Designers and front-end developers get all the credit. They’re the ones that produce the most readily visible changes to your favorite service or product. Most customers never even realize that there are countless engineers toiling away in data centers, working on infrastructures and behind-the-veil fixes in order to make some of their dream features a reality. And that’s a shame.

The experience of using a piece of technology isn’t based solely on the look and feel of that piece, it’s also based on how well — and how, period — it works. Unfortunately, these nuts-and-bolts are hard to market, despite the impact that they have on the overall experience.

There’s a special kind of rage reserved for those times when your iPhone says you can’t download an app because it’s over 50MB in size. The previous limit — 20MB — was manageable, so you’d think that something 2.5 times the size would be easy to work with, but it’s not. Why? Because of the new iPad and the Retina graphics that developers have to include in their applications.

Or instead consider the disbelief and frustration that iPhone 4S users felt when they used their new phone for a full day. Maybe it was a bug with iOS 5, or maybe it was the A5 processor, or maybe it was a cruel joke being played by the battery gods. We don’t know the exact cause, but the 4S has a noticeably shorter battery life compared to its near-identical twin, the iPhone 4.

Fixing the above issues would certainly improve the experience of using an Apple product, or, hell, any product if the terms were changed. But the question is this: How is the company supposed to make any money off improving something that consumers won’t understand?

It’s hard to explain to consumers why the battery in one phone lasts longer than the battery in another phone. All they care about is the fact that they missed a call from their Great Aunt Susan, because they had played half an hour of Angry Birds and watched a single YouTube video. Try explaining to someone, why they can’t download a game on their iPhone, and watch the expression on their face as you tell them that it’s because of something that’s used by a device that they’re not even worried about. Then duck, because something is going to end up being thrown.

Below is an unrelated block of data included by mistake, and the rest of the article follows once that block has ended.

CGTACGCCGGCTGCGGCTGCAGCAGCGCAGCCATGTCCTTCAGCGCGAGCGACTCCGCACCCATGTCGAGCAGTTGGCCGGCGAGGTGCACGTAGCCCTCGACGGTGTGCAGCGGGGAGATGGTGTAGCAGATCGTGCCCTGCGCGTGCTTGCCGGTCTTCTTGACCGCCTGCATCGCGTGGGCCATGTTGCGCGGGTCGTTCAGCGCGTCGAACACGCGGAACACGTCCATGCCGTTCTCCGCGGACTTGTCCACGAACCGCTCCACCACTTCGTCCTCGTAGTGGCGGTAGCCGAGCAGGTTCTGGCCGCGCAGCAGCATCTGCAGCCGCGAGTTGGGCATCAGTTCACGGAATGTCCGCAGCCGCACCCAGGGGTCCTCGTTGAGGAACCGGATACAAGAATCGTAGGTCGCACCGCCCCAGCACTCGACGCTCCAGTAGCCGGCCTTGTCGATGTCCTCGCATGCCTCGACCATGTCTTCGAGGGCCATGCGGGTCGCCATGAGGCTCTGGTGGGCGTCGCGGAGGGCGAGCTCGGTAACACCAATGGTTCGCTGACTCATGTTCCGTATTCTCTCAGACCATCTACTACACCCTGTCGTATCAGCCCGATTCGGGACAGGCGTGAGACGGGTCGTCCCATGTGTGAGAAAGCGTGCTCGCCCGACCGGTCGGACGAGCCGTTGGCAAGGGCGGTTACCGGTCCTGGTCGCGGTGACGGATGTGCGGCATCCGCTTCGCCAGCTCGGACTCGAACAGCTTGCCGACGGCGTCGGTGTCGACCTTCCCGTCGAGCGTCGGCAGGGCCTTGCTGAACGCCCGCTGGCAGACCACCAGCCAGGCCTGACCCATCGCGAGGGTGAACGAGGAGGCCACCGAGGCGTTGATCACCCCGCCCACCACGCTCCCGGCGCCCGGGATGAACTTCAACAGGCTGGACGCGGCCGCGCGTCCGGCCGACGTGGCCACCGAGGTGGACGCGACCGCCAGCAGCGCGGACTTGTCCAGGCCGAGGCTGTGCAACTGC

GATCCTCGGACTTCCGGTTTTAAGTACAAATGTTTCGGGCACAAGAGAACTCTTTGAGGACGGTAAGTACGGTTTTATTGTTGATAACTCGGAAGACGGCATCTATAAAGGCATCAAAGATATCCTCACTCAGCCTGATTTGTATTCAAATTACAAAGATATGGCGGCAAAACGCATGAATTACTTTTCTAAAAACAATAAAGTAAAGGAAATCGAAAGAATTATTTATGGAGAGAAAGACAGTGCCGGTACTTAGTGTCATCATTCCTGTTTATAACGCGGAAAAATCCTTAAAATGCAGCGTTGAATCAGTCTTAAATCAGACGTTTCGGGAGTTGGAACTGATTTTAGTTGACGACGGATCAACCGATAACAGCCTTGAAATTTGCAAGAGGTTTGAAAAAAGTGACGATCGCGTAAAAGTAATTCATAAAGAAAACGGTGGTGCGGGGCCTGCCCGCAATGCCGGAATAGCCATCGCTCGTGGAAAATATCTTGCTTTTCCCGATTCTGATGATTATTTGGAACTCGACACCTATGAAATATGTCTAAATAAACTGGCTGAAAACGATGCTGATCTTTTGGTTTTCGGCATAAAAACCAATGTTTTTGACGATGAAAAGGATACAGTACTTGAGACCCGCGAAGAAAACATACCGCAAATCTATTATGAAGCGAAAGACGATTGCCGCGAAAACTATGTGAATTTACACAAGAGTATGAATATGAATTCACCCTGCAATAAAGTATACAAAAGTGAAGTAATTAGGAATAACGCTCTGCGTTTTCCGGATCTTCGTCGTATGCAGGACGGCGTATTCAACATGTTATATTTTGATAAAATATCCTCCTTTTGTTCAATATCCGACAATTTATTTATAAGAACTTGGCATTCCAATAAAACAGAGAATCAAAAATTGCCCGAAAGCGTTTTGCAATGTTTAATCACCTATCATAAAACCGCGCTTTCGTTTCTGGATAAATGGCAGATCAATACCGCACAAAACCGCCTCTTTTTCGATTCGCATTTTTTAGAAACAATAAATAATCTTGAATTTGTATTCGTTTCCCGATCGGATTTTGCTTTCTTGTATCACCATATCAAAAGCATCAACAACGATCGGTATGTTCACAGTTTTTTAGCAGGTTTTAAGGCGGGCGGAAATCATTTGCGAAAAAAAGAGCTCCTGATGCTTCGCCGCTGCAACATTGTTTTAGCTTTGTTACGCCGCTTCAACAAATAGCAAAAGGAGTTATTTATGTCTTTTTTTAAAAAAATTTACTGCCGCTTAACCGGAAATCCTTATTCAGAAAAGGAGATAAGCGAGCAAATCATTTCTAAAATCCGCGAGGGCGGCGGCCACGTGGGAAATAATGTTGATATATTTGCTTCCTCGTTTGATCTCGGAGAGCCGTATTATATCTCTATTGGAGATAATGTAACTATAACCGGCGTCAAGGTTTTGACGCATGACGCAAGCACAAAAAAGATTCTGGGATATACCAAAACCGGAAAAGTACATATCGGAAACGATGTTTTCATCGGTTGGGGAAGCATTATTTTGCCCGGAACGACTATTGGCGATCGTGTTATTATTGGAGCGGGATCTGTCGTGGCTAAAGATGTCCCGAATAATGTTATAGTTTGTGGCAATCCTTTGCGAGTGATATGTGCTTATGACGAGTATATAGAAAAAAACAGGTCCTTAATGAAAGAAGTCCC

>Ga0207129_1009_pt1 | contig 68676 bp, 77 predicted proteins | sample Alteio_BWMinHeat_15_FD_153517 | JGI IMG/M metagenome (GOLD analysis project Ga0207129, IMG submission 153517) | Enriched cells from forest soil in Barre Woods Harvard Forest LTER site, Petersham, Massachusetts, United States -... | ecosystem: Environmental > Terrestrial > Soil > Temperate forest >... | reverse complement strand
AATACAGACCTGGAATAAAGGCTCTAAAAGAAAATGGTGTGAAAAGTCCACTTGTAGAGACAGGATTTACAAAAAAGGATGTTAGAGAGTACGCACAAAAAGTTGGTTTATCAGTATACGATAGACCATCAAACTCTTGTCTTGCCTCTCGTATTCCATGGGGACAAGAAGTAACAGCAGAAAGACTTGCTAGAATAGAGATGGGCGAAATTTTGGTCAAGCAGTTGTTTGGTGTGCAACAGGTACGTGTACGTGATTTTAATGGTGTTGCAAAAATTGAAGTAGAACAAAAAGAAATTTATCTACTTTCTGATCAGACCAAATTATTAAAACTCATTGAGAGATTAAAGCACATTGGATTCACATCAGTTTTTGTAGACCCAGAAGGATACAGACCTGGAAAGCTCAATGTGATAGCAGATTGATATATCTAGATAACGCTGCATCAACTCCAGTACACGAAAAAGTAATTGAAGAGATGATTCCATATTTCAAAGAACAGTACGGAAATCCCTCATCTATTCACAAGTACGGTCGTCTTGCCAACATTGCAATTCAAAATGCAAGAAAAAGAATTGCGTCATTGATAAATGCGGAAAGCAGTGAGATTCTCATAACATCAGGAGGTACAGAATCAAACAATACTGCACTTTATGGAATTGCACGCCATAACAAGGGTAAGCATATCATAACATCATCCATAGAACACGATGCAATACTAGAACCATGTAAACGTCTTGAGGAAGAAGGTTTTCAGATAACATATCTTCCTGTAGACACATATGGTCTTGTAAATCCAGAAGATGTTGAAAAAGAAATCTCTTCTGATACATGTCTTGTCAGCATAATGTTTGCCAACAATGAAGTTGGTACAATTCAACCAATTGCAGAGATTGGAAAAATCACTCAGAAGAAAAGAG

Fixing any of these problems will provide a real, tangible benefit, but they aren’t immediately visible. In a world where tech pundits were complaining that the iPhone 4S looked like the previous generation iPhone, and that the Retina Display iPad isn’t a worthy upgrade, it’s impossible to deny that looks matter. If someone thinks that increasing the display on only a display isn’t a big deal and recommends waiting until the next generation (which, incidentally, happens every generation), how will that person react to a device that “only” increases the battery life?

This is the balancing act that Apple and other tech companies need to perform in order to build great products. For every consumer using a feature there needs to be improvements made to dozens of items that the consumer never even thinks about. Would the average person be excited to hear about Apple building a new data center, or coming up with a new way to compress images or manage app downloads? Probably not, but they’re definitely excited about iCloud or being able to finally download one measly little app.

Going forward, we’re going to see a lot more companies focusing on building out the backend for consumer-facing goods. They may not be the next big company that everyone and their mother knows about, but I’m sure that we’ll end up noticing the work that they’ve done, even if we don’t give them credit for it.